Festive day can be harmful to health
Christmas Day is meant to be a time of joy but it can include some less-than-merry mishaps, as more than 100 Manawatu people learned the hard way last year.
New toys, crayfish, beach cricket and even wrapping paper all contributed to Christmas Day injuries last year, resulting in almost $30,000 of claims in the Manawatu region, according to ACC figures.
Christmas Day dramas last year proved costly, with ACC paying out more than $2 million for 3527 claims nationwide in treatment, support and rehabilitation.
Some favourite Kiwi Christmas Day pastimes were among the catalysts for last year's accidents, ACC's injury and prevention services general manager John Beaglehole said.
"Last year, 3500 Kiwis had their Christmas Day blighted by injuries.
"Injuries occurred while rushing to get their presents or playing with new toys - or their grandchildren's toys. Some pulled a muscle while cooking the Christmas dinner.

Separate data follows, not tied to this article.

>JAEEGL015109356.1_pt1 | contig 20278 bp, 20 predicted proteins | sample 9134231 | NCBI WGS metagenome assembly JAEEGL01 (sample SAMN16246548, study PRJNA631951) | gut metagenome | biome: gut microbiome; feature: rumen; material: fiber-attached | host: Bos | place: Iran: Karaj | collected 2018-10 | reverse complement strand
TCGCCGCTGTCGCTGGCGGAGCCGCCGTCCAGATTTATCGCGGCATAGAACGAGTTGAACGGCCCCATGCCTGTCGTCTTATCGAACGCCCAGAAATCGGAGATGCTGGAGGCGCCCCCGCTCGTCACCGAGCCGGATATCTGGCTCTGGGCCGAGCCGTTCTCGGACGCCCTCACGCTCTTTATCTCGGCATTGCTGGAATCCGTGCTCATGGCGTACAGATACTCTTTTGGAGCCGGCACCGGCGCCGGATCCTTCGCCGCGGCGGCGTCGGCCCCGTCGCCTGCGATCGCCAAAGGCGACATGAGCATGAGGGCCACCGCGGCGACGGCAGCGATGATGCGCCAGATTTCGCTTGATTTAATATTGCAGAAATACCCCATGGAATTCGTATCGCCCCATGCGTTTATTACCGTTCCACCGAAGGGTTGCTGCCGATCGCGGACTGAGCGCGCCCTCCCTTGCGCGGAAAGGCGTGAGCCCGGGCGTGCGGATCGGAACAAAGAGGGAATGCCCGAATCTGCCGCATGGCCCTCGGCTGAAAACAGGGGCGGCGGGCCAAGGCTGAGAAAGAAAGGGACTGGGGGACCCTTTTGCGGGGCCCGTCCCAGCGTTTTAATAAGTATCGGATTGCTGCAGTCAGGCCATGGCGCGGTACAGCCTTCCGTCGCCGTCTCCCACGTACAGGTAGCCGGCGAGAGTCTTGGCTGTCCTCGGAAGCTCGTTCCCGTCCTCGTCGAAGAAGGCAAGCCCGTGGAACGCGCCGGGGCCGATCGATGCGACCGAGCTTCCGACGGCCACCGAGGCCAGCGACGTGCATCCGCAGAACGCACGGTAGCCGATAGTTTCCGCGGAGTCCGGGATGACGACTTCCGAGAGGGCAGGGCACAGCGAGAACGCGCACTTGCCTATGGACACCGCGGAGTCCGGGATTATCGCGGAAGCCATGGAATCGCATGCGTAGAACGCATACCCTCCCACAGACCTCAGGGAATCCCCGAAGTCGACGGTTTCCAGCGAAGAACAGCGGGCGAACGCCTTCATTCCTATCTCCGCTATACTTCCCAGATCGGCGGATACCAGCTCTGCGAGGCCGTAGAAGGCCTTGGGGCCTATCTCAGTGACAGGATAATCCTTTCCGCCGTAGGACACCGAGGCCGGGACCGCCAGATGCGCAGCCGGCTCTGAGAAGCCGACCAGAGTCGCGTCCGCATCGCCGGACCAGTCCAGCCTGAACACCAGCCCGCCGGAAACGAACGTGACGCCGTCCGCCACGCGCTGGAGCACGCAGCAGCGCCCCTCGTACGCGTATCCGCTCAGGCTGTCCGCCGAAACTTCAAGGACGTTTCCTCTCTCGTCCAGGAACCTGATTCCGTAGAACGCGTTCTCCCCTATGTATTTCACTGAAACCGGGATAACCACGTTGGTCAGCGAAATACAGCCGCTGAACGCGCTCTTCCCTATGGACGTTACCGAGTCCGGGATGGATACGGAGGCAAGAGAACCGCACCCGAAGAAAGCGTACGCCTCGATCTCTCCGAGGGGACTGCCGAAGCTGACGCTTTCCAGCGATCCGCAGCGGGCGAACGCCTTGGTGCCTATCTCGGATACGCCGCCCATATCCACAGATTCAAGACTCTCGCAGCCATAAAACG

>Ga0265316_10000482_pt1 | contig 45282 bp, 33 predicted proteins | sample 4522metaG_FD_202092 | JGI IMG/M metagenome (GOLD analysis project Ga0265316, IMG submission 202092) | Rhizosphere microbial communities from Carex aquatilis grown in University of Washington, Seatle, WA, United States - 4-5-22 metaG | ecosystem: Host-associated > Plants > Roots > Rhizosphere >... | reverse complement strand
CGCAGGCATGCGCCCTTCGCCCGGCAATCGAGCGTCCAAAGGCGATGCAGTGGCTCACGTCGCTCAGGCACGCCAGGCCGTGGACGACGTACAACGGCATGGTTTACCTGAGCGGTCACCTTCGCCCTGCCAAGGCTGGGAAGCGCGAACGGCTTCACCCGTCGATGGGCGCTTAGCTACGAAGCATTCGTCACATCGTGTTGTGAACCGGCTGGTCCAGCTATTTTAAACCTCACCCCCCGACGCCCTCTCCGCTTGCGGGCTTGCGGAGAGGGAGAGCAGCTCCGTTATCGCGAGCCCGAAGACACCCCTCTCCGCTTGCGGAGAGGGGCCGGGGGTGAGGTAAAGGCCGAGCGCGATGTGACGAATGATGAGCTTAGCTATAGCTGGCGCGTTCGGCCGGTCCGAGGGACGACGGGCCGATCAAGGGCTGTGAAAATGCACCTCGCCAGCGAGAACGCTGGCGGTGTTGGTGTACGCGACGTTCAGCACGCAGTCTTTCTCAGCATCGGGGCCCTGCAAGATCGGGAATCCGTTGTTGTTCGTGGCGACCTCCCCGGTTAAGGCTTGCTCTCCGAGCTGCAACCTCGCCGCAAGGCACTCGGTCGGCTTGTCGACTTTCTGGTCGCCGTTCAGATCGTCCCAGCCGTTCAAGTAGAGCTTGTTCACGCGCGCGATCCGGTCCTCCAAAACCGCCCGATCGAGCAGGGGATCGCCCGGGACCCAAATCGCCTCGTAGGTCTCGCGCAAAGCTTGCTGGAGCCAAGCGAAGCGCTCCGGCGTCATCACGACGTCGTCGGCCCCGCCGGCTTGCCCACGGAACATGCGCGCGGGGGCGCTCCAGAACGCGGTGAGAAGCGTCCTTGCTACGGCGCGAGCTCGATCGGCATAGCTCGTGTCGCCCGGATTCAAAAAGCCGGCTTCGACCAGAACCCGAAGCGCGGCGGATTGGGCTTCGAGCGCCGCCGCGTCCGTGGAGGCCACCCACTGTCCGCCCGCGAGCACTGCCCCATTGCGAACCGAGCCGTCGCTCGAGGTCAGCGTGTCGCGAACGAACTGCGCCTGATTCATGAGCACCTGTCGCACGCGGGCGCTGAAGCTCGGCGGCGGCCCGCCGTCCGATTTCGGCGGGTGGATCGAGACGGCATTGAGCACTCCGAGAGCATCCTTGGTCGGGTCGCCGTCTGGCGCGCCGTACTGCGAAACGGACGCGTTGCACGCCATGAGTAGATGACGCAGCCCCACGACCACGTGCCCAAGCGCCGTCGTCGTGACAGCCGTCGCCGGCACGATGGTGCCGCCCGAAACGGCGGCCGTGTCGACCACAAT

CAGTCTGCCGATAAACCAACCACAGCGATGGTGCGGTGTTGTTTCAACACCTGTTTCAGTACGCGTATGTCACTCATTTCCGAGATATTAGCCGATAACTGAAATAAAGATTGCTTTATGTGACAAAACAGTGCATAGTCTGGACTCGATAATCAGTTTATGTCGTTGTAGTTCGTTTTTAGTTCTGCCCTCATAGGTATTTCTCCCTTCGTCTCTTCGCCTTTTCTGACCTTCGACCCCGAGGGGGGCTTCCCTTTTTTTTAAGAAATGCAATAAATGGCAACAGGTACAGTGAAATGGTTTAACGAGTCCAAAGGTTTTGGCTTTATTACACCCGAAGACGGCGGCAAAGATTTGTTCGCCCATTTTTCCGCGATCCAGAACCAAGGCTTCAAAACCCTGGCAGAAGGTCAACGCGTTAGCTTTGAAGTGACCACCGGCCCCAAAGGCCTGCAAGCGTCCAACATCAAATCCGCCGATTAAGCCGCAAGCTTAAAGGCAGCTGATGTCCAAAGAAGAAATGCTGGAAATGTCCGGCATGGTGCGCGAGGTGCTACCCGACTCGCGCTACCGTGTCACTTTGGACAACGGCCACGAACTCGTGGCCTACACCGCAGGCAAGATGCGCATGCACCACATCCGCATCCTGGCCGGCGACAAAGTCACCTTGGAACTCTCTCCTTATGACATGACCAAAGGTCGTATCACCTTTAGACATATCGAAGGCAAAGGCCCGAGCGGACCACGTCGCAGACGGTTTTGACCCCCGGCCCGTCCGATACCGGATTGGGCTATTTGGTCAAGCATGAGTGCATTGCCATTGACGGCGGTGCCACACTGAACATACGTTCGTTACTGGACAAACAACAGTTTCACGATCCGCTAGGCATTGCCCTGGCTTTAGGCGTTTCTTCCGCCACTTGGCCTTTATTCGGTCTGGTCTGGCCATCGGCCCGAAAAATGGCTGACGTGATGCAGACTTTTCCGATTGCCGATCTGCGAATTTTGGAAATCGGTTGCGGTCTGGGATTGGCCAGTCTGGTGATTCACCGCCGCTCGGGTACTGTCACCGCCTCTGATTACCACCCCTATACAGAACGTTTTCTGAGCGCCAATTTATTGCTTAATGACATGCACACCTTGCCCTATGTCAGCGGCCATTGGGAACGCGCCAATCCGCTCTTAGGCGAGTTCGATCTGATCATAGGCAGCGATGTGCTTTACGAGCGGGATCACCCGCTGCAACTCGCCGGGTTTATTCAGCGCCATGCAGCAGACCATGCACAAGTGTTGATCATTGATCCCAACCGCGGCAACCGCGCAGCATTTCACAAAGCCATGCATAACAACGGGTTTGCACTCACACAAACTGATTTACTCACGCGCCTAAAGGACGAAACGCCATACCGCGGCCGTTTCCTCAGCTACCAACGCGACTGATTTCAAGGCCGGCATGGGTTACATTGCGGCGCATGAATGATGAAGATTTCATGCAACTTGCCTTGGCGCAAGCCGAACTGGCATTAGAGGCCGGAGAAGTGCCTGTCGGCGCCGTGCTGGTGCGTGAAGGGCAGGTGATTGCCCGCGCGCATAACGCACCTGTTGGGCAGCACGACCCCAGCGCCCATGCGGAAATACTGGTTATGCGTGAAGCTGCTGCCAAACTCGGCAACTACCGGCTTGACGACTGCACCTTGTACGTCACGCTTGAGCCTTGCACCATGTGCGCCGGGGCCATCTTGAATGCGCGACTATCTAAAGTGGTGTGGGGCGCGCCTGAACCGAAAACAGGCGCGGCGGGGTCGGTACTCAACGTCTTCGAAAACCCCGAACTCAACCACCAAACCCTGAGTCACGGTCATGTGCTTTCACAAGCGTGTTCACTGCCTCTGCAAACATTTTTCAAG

"Others were burned on the barbecue, were hit by a flying cork, or cut a hand opening a bottle or cutting crayfish.
"They hurt themselves while doing a bit of gardening, setting up a tent, diving into the pool or swimming at the beach, playing cricket or dodgeball with the family, or falling off scooters and skateboards."
Christmas Day 2011 drew 490 more claims than the previous year, almost half of them relating to falls.
Among them were 157 people in the Manawatu-Whanganui region, including 74 people in Palmerston North City whose injuries cost a total $25,832, and 13 in the Manawatu District whose mishaps cost $2987. Seven claims were made in the Rangitikei District, 19 in Horowhenua, four in Tararua and 40 in Wanganui District.
About 30 per cent of injuries nationwide involved alcohol. Simple steps could be taken to avoid Christmas dramas, Mr Beaglehole said.
"Christmas Day is a time when New Zealanders like to relax, prepare some good food, play with their new toys, and spend quality time with their families - not in the doctor's waiting room or at hospital.
"Remember to be a responsible host if serving alcohol this Christmas, to ensure your friends and family stay out of harm's way.
"Use a ladder or step ladder to hang decorations, not a chair or, worse still, a chair balanced on a table. Ensure your Christmas tree has a sturdy base to stop it toppling over. Clear away the Christmas debris to prevent tripping."
The Manawatu Standard